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Matt Ridley is the author of provocative books on evolution, genetics and society. His books have sold over a million copies, been translated into thirty languages, and have won several awards.

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Budiansky and local food

Nothing is more vulnerable than self-reliance'

Stephen Budiansky's two essays on the `locavore' movement, one in the New York Times and one on his blog, have received quite a bit of attention already. They are remarkably fine rants not least because Steve (an old friend) is not some pontificator. He actually grows a lots of his own food on his small farm in Virginia. He knows what he is talking about. And yet, like me, he concludes that

eating food from a long way off is often the single best thing you can do for the environment, as counterintuitive as that sounds

Steve has three strands to his argument. The first, much the same as I argue in The Rational Optimist, is that

Without modern farming, we literally would have already cut down every acre of rainforest just to grow the staple food crops that feed the world.

The second, whose detailed calculations are new to me, is that 

The real energy hog, it turns out, is not industrial agriculture at all, but you and me. Home preparation and storage account for 32 percent of all energy use in our food system, the largest component by far...

Agriculture, on the other hand, accounts for just 2 percent of our nation's energy usage; that energy is mainly devoted to running farm machinery and manufacturing fertilizer. In return for that quite modest energy investment, we have fed hundreds of millions of people, liberated tens of millions from backbreaking manual labor and spared hundreds of millions of acres for nature preserves, forests and parks that otherwise would have come under the plow.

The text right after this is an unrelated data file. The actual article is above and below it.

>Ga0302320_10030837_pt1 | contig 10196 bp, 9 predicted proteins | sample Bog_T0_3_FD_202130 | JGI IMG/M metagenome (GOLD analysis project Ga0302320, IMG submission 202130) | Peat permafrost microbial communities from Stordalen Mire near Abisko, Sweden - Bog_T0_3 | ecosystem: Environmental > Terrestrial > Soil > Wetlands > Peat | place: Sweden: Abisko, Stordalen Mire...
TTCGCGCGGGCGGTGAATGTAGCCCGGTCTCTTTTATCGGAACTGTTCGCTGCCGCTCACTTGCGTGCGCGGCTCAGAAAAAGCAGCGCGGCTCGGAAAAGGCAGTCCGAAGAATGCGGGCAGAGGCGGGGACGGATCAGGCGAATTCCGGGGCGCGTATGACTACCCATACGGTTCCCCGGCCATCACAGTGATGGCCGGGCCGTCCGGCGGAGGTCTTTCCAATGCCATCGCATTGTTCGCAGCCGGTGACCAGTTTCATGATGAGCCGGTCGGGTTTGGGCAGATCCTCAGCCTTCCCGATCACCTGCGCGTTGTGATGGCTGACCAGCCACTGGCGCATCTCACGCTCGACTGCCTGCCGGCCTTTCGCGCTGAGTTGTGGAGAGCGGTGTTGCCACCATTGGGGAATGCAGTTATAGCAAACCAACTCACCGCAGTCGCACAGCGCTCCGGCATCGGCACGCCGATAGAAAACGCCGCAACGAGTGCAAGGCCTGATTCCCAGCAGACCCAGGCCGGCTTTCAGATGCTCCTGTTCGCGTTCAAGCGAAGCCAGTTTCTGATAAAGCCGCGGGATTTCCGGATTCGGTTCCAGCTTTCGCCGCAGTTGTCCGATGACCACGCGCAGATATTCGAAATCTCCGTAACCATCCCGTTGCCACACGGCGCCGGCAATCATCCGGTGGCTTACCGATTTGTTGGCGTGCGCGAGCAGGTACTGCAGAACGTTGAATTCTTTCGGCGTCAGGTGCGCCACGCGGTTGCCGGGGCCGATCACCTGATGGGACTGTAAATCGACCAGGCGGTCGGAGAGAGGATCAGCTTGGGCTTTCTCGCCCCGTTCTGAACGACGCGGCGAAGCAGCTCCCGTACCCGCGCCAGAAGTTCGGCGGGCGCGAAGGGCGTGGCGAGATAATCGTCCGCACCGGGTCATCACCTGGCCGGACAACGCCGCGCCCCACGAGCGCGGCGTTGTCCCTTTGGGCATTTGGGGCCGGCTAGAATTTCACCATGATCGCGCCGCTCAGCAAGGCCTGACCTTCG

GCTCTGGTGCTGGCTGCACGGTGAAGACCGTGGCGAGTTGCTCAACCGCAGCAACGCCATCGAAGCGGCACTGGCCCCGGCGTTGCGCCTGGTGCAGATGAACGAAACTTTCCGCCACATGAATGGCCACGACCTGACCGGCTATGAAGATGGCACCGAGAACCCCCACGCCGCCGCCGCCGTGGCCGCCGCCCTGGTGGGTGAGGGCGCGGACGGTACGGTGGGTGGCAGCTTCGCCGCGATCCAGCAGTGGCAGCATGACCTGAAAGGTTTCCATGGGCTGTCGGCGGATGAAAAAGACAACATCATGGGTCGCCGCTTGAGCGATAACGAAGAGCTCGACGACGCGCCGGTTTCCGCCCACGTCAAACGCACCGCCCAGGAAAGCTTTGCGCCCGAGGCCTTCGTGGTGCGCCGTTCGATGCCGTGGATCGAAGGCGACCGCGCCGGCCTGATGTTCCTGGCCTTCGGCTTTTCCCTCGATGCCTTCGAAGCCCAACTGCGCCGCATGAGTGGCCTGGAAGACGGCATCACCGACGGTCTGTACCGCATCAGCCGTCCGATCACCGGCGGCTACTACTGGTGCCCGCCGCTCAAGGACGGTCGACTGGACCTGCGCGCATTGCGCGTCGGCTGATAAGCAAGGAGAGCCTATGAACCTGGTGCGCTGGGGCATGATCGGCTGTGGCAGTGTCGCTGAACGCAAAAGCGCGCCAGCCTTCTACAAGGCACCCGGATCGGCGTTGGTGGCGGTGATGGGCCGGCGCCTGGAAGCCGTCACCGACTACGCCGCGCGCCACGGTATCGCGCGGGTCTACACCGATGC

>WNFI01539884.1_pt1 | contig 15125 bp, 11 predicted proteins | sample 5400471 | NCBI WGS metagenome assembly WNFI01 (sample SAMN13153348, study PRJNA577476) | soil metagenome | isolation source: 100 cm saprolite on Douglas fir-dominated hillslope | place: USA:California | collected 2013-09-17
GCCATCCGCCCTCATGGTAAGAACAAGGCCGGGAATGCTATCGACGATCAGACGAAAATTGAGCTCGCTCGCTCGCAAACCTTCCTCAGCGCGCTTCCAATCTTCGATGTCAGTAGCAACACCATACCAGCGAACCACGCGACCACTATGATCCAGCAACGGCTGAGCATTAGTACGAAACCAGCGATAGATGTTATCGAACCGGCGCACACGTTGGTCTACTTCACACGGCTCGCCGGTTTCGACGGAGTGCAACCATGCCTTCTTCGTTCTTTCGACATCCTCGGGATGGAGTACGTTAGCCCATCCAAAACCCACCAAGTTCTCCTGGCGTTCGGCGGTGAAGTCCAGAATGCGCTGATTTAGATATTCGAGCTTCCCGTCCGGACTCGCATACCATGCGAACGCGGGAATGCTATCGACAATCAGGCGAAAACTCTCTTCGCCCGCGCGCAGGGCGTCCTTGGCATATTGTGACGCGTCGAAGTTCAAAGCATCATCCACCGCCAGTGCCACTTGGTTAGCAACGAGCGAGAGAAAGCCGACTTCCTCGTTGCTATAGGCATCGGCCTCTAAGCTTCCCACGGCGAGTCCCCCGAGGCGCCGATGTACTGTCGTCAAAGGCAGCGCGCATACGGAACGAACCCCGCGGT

Budiansky's third argument is the one I want to look at in more detail. He says:

we're told that food security depends on local self-reliance. But the locavores have it exactly backwards on this point. Nothing is more vulnerable than self-reliance: one storm that destroys the crop one year, one local outbreak of an insect pest or blight - and if you have no other source to shift to the result is famine. This was the story throughout human history before modern transportation and commerce networks.

One of the most haunting facts I came across in researching my book is that until the last two centuries it was cheaper to move people than food. Local food meant local starvation unless you could move.

In 1692-1694, during the reign of Louis XIV, a devastating famine afflicted France and people surged across the country in search of food. Around 15% of all French people starved to death.

Yet look at this graph, published by John Hearfield last year:

 

Notice that in London the price of bread spikes in 1693 but not by all that much. It was the same in Germany: a modest spike in price, but no great leap. Expensive transport meant that affordable British and German loaves could not alleviate French hunger.

Today, by contrast, a poor harvest in Russia is going to lead to imports, not starvation, and you can already feel the impact of that demand for imports in world wheat prices. If speculators are guessing that there is more of this to come and are bidding up wheat prices further, then good for them. They are accelerating the planting of more wheat, the substitution of other grains and so on -- they are thus lowering the eventual peak in prices.

Twice, while being interviewed about my book I have been told by the interviewer that it is a bad thing that I can buy green beans from Africa `because the food should be kept in Africa to feed people there'. The sheer ignorance of this statement, let alone its patronising tone, left me open-mouthed on both occasions. Think how many calories of wheat an African bean exporter can afford to buy for the price he receives for the few calories in his beans. He is growing the most valuable crop he can so that he can afford to import things of greater value to him than surplus beans.

Distant food is efficient, sustainable, safe and moral.